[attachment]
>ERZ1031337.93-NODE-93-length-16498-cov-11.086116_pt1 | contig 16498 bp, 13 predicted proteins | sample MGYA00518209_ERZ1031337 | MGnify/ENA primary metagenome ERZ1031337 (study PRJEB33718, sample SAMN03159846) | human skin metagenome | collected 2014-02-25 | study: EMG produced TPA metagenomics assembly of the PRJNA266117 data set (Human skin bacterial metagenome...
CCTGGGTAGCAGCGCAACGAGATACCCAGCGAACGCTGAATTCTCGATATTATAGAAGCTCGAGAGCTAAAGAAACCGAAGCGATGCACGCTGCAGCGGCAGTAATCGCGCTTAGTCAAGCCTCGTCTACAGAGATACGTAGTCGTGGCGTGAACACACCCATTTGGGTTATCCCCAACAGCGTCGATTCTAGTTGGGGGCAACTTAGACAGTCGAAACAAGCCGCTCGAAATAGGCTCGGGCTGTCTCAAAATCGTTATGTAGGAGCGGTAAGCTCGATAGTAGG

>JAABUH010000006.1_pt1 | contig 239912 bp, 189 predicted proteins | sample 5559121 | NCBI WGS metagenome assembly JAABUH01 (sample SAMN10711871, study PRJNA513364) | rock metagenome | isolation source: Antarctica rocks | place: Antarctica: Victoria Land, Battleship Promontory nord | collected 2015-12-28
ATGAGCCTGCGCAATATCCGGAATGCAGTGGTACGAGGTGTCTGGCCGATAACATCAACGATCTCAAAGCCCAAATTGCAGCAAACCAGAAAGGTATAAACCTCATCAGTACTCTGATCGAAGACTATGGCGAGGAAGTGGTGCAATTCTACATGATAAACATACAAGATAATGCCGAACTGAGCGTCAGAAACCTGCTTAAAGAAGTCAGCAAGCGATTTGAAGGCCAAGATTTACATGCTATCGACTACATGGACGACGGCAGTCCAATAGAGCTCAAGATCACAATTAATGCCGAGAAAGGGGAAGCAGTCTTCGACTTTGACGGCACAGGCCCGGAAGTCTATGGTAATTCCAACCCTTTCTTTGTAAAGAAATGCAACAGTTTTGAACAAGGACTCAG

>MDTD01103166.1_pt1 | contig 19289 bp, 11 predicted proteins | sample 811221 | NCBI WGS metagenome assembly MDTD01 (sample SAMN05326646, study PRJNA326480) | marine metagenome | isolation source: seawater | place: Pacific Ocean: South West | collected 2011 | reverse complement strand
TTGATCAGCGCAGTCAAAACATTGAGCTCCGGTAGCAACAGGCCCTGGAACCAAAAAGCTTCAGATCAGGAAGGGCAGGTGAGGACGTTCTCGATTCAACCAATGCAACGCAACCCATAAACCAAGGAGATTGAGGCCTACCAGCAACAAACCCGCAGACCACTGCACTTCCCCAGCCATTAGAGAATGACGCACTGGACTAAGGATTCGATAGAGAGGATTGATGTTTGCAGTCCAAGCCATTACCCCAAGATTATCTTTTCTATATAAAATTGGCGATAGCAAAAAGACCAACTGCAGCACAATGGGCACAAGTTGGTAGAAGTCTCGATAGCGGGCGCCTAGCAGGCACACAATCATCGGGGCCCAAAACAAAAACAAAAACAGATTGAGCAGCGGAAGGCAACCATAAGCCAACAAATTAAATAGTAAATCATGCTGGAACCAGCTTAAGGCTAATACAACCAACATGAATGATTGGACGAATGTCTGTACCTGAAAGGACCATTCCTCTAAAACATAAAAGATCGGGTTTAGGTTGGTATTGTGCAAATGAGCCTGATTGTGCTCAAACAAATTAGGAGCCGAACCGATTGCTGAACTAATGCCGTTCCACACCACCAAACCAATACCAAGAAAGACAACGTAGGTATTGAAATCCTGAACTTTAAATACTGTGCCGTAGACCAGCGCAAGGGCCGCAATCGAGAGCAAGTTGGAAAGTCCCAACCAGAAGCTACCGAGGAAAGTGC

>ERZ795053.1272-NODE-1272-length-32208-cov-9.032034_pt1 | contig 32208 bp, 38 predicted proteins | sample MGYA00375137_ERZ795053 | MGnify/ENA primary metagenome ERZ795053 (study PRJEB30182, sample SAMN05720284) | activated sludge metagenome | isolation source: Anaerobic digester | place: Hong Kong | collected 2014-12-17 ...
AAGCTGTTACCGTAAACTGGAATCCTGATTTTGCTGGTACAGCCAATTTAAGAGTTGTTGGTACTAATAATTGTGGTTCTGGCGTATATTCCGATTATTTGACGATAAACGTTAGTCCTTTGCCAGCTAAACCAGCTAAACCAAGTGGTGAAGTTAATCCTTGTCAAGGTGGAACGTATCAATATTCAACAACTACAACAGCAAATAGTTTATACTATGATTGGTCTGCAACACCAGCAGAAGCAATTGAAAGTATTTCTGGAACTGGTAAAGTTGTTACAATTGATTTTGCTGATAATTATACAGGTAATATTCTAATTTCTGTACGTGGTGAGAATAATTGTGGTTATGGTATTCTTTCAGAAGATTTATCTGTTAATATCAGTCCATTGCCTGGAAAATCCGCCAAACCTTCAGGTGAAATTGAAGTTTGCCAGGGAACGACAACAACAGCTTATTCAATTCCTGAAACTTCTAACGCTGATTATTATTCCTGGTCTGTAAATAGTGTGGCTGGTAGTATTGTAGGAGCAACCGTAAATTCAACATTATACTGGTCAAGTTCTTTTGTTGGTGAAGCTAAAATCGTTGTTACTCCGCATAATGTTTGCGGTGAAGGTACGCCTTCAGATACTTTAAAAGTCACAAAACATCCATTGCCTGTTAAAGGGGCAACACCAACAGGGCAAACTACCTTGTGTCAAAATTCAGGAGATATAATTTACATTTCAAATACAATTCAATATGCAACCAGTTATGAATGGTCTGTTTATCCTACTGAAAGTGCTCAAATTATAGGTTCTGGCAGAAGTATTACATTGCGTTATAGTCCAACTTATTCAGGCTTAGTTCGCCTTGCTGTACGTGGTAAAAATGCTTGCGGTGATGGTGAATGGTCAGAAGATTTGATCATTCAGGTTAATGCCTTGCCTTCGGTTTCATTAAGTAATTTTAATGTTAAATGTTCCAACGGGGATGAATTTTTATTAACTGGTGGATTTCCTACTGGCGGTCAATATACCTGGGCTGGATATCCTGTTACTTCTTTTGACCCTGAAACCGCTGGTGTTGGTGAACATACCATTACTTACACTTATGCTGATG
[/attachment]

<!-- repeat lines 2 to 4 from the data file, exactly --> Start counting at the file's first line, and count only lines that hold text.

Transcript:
CCTGGGTAGCAGCGCAACGAGATACCCAGCGAACGCTGAATTCTCGATATTATAGAAGCTCGAGAGCTAAAGAAACCGAAGCGATGCACGCTGCAGCGGCAGTAATCGCGCTTAGTCAAGCCTCGTCTACAGAGATACGTAGTCGTGGCGTGAACACACCCATTTGGGTTATCCCCAACAGCGTCGATTCTAGTTGGGGGCAACTTAGACAGTCGAAACAAGCCGCTCGAAATAGGCTCGGGCTGTCTCAAAATCGTTATGTAGGAGCGGTAAGCTCGATAGTAGG

>JAABUH010000006.1_pt1 | contig 239912 bp, 189 predicted proteins | sample 5559121 | NCBI WGS metagenome assembly JAABUH01 (sample SAMN10711871, study PRJNA513364) | rock metagenome | isolation source: Antarctica rocks | place: Antarctica: Victoria Land, Battleship Promontory nord | collected 2015-12-28
ATGAGCCTGCGCAATATCCGGAATGCAGTGGTACGAGGTGTCTGGCCGATAACATCAACGATCTCAAAGCCCAAATTGCAGCAAACCAGAAAGGTATAAACCTCATCAGTACTCTGATCGAAGACTATGGCGAGGAAGTGGTGCAATTCTACATGATAAACATACAAGATAATGCCGAACTGAGCGTCAGAAACCTGCTTAAAGAAGTCAGCAAGCGATTTGAAGGCCAAGATTTACATGCTATCGACTACATGGACGACGGCAGTCCAATAGAGCTCAAGATCACAATTAATGCCGAGAAAGGGGAAGCAGTCTTCGACTTTGACGGCACAGGCCCGGAAGTCTATGGTAATTCCAACCCTTTCTTTGTAAAGAAATGCAACAGTTTTGAACAAGGACTCAG